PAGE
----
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The interest rate that the borrowing bank pays to the lending bank to borrow the funds is negotiated between the two banks, and the weighted average of this rate across all such transactions is the effective federal funds rate.

The nominal rate is a target set by the governors of the Federal Reserve, which they enforce primarily by open market operations. When the media refer to the Federal Reserve "changing interest rates," this nominal rate is almost always meant.The actual Fed funds rate generally lies within a range of the target rate, as the Federal Reserve cannot set an exact value through open market operations.

Another way banks can borrow funds to keep up their required reserves is by taking a loan from the Federal Reserve itself at the discount window. These loans are subject to audit by the Fed, and the discount rate is usually higher than the federal funds rate. Confusion between these two kinds of loans often leads to confusion between the federal funds rate and the discount rate.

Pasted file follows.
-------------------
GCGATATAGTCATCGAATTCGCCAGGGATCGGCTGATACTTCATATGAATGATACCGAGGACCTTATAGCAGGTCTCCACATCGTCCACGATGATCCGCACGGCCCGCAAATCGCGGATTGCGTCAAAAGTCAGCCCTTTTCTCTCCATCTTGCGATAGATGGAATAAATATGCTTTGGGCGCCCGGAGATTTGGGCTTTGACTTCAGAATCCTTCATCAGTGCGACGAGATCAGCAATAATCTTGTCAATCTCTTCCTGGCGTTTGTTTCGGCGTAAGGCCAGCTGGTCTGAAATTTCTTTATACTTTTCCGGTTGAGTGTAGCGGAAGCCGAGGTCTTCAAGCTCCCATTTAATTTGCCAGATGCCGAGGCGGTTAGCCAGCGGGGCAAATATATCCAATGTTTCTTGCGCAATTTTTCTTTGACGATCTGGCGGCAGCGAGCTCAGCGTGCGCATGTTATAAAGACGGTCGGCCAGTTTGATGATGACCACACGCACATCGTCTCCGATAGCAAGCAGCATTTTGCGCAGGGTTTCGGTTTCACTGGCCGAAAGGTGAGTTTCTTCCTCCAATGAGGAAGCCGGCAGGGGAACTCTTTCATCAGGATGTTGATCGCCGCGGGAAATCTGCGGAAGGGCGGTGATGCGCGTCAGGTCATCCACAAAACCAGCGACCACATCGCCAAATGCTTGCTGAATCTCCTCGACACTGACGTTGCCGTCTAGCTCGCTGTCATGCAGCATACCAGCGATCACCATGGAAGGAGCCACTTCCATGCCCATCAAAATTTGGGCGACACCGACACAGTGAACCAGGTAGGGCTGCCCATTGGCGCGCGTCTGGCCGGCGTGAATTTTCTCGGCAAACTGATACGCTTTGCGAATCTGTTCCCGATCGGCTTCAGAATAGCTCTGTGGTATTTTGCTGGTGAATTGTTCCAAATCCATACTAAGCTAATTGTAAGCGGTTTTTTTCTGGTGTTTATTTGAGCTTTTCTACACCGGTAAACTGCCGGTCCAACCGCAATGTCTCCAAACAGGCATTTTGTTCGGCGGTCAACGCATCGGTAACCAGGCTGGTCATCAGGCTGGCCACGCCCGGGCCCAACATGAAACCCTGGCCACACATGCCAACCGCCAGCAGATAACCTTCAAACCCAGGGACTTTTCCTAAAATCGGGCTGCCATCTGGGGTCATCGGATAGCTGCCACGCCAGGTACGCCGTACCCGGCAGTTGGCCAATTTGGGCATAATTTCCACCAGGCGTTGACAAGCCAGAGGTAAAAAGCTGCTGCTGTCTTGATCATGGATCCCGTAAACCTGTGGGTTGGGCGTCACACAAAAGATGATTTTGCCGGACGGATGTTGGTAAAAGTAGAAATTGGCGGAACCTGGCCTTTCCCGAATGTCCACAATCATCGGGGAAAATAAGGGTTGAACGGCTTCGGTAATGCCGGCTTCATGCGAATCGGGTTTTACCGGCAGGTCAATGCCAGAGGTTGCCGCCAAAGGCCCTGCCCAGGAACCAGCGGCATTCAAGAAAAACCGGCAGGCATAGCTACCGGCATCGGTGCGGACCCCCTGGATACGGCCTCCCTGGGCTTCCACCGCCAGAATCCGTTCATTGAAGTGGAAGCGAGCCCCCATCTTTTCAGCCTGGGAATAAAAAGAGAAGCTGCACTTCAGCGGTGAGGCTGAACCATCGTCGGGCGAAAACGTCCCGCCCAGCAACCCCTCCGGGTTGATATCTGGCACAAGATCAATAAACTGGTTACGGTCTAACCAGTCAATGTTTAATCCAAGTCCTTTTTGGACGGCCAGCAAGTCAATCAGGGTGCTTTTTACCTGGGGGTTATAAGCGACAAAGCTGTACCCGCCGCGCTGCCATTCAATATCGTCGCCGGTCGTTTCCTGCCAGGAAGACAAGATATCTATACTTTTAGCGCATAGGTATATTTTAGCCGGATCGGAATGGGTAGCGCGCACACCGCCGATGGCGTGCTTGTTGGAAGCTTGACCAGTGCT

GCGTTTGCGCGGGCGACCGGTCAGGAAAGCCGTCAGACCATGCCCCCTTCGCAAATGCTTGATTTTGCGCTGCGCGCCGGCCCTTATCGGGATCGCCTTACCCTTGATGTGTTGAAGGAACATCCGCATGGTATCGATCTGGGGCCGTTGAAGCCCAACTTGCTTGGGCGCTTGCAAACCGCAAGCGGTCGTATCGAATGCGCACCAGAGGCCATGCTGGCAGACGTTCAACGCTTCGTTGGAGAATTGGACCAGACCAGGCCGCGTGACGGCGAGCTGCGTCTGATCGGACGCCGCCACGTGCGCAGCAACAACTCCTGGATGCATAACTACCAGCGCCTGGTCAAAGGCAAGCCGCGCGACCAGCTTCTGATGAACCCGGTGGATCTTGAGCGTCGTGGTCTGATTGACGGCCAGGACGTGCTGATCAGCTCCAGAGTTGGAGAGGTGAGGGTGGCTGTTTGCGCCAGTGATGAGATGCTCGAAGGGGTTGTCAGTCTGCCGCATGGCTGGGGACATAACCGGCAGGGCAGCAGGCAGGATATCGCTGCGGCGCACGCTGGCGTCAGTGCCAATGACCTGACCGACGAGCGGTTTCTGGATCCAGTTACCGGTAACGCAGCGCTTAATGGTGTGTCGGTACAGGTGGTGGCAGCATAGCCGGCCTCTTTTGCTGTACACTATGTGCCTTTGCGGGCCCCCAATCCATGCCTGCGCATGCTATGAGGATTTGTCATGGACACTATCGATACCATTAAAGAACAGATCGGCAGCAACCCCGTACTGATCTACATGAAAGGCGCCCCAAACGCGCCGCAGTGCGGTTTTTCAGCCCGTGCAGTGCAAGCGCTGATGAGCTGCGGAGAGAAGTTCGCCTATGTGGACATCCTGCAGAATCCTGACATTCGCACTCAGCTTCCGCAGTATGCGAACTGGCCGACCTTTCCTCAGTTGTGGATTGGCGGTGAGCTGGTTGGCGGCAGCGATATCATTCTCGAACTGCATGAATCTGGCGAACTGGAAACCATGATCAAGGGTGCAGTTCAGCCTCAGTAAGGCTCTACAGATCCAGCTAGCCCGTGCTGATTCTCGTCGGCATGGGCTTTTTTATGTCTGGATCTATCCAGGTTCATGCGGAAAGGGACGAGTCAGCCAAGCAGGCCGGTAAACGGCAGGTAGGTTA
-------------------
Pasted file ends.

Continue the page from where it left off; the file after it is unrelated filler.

Another difference is that while the Fed cannot set an exact federal funds rate, it can set a specific discount rate.

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The technical name for this is "referer spoofing" (with the misspelling). Spoofing is an easy thing to pull off in Firefox — all you've got to do is download this add-on, refspoof.

When you've installed that app, you'll see a new toolbar in Firefox that looks like this:

Spoof bar

Now follow these steps:

* Go to WSJ.com.
* In the refspoof toolbar's "spoof:" field, type "digg.com."
* Also in the refspoof toolbar, click the R icon, and select "static referrer."
* That's it. Click around the site; the WSJ thinks each click is coming from Digg. The WSJ is now yours for free!

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